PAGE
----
Providing Life-Sustaining Care and Support in Wake of Hurricanes Florence and Michael

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After Hurricane Florence, local staff volunteers with Regional Vice President Strait Gaston (top left), who transported them from less-impacted areas to the more-impacted clinics for assistance.

Before major storm events, the company contacts all dialysis patients in the hurricane warning area, scheduling the life-sustaining treatments that will help patients stay healthy while waiting out the storm. Fresenius Kidney Caredialysis centers stay open late – sometimes until hours before the storm — providing last minute treatments and care. Staff also support the evacuation of patients, helping them find safe shelter before storms strike.

“It requires a dedicated team of people that are committed to putting the needs of others ahead of their own to respond to an event like this,” said Wells. “They show that we not only deliver on our mission on a typical day, but on our most difficult days as well."

A key part of the Fresenius Medical Care North America response includes support for impacted employees. This ensures that employees can continue their mission of providing quality care, even during the most difficult circumstances, Wells said. Within 24 hours of each major storm, a caravan of highwater vehicles, generators, water and gas trucks, and other supplies made its way from a nearby staging site to the impact zone, setting up a local command center.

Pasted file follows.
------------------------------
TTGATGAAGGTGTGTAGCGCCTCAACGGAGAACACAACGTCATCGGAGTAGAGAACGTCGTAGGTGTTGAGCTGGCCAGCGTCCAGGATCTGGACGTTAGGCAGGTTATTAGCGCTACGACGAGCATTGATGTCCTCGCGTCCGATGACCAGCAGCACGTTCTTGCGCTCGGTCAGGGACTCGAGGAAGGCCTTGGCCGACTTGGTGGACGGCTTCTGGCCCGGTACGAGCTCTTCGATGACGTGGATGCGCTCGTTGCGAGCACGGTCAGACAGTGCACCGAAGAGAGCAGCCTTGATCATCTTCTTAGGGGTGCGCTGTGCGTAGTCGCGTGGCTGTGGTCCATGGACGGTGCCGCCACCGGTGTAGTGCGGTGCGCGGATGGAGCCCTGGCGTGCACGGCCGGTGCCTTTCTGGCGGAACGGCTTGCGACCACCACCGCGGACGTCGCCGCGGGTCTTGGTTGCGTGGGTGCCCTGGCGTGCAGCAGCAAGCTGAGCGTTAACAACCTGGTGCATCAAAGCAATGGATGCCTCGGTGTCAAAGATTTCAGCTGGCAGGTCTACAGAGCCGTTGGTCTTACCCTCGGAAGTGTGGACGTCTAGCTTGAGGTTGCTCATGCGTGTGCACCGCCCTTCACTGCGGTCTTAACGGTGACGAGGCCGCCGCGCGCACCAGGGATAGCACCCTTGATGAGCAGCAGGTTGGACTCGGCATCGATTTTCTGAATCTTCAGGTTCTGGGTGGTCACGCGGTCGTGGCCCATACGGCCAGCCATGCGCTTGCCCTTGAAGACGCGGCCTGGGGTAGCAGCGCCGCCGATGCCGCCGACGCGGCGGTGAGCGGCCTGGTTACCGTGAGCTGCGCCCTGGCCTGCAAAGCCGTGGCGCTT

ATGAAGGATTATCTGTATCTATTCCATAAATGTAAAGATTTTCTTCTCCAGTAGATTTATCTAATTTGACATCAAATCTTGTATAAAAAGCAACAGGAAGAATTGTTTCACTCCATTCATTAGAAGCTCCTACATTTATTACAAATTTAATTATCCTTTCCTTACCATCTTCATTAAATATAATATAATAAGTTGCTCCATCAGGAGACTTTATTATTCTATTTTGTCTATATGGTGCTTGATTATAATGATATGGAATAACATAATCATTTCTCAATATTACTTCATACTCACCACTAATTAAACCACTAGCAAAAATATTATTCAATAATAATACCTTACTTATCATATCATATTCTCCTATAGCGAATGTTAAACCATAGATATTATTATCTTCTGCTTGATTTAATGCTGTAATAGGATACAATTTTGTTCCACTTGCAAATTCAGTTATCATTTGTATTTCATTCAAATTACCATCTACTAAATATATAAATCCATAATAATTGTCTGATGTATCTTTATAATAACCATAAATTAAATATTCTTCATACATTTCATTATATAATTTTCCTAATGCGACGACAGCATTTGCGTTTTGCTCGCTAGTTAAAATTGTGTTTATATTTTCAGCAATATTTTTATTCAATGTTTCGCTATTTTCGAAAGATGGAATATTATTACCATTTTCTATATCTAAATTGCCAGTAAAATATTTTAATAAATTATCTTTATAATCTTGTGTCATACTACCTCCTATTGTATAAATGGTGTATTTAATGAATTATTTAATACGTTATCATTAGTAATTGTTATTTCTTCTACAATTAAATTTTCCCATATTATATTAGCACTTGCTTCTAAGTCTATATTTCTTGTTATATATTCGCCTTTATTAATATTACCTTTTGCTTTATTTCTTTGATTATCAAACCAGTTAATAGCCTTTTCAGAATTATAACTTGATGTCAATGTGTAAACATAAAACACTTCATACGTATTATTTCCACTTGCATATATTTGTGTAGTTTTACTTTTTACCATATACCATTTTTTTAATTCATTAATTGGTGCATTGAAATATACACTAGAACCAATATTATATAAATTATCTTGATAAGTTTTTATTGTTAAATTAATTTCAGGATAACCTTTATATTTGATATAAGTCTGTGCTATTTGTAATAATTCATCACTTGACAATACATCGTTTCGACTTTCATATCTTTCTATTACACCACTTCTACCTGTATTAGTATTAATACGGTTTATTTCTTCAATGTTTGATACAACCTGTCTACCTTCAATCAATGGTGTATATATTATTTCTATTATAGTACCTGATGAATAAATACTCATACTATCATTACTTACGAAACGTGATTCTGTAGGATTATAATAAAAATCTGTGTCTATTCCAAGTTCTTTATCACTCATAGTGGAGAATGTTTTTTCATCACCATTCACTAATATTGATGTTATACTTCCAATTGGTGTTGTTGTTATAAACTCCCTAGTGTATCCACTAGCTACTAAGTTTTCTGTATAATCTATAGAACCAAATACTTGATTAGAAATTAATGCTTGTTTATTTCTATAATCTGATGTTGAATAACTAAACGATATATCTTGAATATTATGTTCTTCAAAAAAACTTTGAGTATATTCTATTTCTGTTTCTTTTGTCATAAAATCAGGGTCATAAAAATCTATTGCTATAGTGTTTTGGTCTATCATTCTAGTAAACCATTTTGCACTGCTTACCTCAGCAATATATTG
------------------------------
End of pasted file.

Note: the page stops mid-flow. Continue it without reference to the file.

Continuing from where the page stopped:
Director of Operations Scott Riddell led the caravan into Panama City after Hurricane Michael touched down. He recalled the commitment and dedication of the local care team, almost 90 percent of whom lost their homes during the storm that ravaged Panama City.

“What they did was nothing short of heroic,” Riddell said. “This care team absolutely delivered on our mission. They stayed to work at our Fresenius Kidney Care facility, driving through horrific conditions to get to work and treat their patients.”

Panama City Clinic Manager Kathy Shonk drove part of the way to her clinic the day after Hurricane Michael struck, parking her vehicle and continuing on foot when downed trees and powerlines became too much to navigate.

“There, in the middle of this devastation, stood our clinic strong and intact,” Shonk said. “Our patients have always been loved and well cared for on a clinic level, now they feel that love and caring from a company level. The patients that we provided treatment for from other non-Fresenius clinics have felt that love and care as well.”

RESOURCES:

Disaster Relief Fact Sheet

Prepare and Act: A Comprehensive Program for Disaster Management by Kate Dobbs & Norma Ofsthun, PhD.

Hurricane Season: Maintaining Dialysis Service During Disasters